Sole Proprietorship vs. LLC Washington State
Choosing between a sole proprietorship vs. LLC Washington state can be difficult if you're not familiar with these two business structures.3 min read
Choosing between a sole proprietorship vs. LLC Washington state can be difficult if you're not familiar with these two business structures. Sole proprietorships, while easy to start and run, do not provide the limited liability protections that you would receive from an LLC.
Business Structure Information
When you're first starting a business, one of your top priorities should be guaranteeing protection of your personal assets from the financial obligations of your business. Two of the most popular business structures, partnerships, and sole proprietorships, do not provide any limited liability protections for their owners.
Despite their lack of liability protections, sole proprietorships and partnerships remain popular choices for structuring a business because they can be formed extremely easily and provide flexible management that is appealing to smaller organizations. Structuring a business as a limited liability company (LLC) or a corporation is more expensive and requires more effort. This added expense and effort is usually worth it, however, because both of these structures provide personal liability protections for business owners.
A benefit of choosing an LLC instead of a corporation is that LLC members are not subject to the strict formalities that a corporation's shareholders must follow.
Sole Proprietorship Advantages and Disadvantages
There are countless benefits that you could receive by operating your business as a sole proprietorship:
- Affordable Start-up Costs: Because sole proprietorships are not required to register with the state, there are no filing fees.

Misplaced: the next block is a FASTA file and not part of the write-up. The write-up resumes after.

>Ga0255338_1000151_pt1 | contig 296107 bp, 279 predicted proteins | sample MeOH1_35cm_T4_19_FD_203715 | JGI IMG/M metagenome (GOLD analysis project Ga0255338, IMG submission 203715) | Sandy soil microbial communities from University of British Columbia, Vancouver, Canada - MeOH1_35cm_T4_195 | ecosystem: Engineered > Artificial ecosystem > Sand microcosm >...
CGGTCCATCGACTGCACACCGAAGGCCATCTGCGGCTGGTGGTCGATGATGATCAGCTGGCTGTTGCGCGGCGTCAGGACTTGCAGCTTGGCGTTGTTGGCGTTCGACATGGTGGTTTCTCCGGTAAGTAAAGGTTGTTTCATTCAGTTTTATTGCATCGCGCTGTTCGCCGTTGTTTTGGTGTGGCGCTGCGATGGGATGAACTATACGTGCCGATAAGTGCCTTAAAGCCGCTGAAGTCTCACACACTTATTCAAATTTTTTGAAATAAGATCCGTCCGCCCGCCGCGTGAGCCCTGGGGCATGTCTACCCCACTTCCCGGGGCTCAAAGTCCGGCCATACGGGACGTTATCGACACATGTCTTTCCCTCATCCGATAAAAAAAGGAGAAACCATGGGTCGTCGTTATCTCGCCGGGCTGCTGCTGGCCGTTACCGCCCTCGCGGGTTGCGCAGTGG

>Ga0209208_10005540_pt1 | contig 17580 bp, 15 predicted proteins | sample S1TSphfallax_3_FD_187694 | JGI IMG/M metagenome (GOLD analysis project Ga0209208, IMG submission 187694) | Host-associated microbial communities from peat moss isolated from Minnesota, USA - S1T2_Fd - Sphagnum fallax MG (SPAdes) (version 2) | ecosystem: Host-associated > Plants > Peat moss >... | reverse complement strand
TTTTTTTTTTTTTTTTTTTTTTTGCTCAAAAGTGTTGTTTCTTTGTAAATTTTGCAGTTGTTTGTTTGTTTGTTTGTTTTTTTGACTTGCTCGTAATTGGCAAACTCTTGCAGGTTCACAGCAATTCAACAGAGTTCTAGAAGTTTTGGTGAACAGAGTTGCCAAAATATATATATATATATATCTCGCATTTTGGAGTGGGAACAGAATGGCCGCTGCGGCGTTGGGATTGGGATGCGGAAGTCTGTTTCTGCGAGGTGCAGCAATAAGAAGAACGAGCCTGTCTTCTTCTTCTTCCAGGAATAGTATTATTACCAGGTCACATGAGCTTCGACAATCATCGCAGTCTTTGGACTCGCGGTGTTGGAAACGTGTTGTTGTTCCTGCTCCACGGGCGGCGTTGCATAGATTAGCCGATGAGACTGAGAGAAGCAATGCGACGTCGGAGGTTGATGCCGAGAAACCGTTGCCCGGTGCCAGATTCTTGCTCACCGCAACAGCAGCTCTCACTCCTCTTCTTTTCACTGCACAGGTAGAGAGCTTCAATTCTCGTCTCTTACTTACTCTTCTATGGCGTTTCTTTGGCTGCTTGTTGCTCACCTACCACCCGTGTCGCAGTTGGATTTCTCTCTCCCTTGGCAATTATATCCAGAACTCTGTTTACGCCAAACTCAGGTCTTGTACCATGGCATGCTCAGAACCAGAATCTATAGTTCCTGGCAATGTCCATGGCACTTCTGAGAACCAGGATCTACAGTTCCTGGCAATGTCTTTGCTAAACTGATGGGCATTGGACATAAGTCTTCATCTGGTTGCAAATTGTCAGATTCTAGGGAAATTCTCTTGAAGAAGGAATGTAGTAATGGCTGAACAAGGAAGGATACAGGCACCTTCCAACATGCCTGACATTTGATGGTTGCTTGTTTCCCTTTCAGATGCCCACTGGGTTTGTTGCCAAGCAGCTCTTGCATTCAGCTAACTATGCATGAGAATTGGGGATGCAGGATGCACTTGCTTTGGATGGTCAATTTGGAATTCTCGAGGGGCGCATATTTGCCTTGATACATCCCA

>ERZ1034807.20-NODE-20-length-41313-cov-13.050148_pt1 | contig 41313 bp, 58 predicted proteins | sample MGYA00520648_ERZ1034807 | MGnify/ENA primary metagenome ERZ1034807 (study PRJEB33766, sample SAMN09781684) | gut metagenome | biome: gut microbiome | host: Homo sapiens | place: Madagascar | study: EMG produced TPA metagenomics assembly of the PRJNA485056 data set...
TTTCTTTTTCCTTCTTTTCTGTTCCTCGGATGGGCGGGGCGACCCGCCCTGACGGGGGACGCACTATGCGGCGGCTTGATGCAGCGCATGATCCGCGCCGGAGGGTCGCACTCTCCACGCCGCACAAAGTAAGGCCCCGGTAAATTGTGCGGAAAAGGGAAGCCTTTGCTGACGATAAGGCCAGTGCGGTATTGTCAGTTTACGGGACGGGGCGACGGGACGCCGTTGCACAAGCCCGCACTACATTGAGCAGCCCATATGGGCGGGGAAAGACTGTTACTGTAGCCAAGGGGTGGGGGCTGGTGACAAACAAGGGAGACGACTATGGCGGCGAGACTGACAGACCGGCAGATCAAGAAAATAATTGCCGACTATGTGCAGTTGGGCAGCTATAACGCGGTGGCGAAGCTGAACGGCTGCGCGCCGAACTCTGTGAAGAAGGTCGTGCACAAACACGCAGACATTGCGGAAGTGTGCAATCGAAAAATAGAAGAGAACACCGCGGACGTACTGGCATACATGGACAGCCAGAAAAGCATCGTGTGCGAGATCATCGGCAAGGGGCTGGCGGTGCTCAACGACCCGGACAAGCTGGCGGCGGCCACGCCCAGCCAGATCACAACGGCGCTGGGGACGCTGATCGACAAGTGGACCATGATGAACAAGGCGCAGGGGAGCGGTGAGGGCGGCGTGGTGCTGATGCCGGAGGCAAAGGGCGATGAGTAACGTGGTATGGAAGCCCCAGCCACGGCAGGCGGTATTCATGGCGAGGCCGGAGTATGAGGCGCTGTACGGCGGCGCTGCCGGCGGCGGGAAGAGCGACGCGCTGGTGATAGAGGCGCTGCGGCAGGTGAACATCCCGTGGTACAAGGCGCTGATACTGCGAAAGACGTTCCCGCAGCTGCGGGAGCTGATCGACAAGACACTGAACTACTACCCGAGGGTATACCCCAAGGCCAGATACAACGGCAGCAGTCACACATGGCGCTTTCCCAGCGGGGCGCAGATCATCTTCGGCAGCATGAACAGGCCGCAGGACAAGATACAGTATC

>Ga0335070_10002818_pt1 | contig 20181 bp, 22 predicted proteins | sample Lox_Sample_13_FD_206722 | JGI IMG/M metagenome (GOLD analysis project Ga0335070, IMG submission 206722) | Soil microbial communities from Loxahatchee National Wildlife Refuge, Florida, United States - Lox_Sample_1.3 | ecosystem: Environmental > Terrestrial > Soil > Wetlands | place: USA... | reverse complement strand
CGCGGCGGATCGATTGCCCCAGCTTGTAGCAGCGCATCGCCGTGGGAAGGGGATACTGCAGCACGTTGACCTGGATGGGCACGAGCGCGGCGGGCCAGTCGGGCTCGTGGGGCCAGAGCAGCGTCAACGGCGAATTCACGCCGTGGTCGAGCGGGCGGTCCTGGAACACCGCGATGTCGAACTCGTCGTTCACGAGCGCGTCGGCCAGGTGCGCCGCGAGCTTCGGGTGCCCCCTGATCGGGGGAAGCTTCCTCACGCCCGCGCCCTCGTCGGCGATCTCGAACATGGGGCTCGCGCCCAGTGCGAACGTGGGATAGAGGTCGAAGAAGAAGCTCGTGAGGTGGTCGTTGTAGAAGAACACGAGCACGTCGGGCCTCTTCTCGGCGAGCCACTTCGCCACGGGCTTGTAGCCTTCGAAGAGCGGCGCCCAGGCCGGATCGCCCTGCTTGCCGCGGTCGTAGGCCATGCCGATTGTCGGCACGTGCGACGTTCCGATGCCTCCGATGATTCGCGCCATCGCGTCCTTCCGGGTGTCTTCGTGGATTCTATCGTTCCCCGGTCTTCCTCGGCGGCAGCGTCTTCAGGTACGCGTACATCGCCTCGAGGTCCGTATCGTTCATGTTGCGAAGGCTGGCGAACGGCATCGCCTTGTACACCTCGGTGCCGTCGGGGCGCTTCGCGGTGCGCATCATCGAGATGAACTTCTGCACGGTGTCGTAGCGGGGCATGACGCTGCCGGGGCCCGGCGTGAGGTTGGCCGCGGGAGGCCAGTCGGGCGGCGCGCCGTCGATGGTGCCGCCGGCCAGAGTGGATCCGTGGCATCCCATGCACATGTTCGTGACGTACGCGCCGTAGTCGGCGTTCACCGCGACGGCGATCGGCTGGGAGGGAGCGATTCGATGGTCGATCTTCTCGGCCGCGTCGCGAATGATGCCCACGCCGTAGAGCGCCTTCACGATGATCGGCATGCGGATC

- Annual Compliance: Sole proprietorships do not need to file an annual report, which is a requirement for limited liability companies in most states.
- Simple Accounting: When running a sole proprietorship, you will not need to follow any accounting rules for your business. You only need to make sure that the records you keep will allow you to accurately pay your taxes.
- Easy Tax Preparation: It is much easier to prepare and file taxes for a sole proprietorship than it is with other business entities.
The biggest disadvantage of a sole proprietorship, as mentioned, is that the owner of the business can be held liable for the business's debts. For instance, if you are the owner of a sole proprietorship and someone sues your business, your personal assets, such as your home, can be at risk.
Sole proprietorships also have a much harder time raising capital than more formal business entities. With a sole proprietorship, there is no guarantee that the assets of the business and those of the owner are being kept separate, which will make investors reluctant to provide the business with capital.
Starting a Washington Sole Proprietorship
As in most states, you can form a sole proprietorship in Washington very easily, as you don't need to register your business with the state. To start your sole proprietorship, there are four easy steps that you should follow:
- Pick a name for your business.
- Submit a trade name.
- Acquire permits and business licenses.
- Request an Employer Identification Number (EIN) from the IRS.
In Washington, you can use either your real name or trade name for the name of your business. If you decide to use a trade name, you need to make sure that the name you choose is different from the names of other Washington businesses.
Washington State LLC
For most businesses, forming an LLC in Washington state is the best choice. Although it will take you a little longer to form your business, you'll appreciate having limited liability protections in place. You'll need to follow the rules of the Washington Limited Liability Company Act to form your LLC in this state.
The most important requirement for establishing your LLC is filing a Certificate of Formation. You should file this document with the Washington Secretary of State. If the Secretary of State accepts your Certificate of Formation, your LLC will be established.
Unlike corporations, which must complete several additional steps after filing their formation documents, nothing further is required of LLCs after approval of the Certificate of Formation. The members of Washington state LLCs do have the ability to write operating agreements that will outline how the company will be run. Having this document is not a requirement. Forming an LLC requires paying a $230 filing fee.
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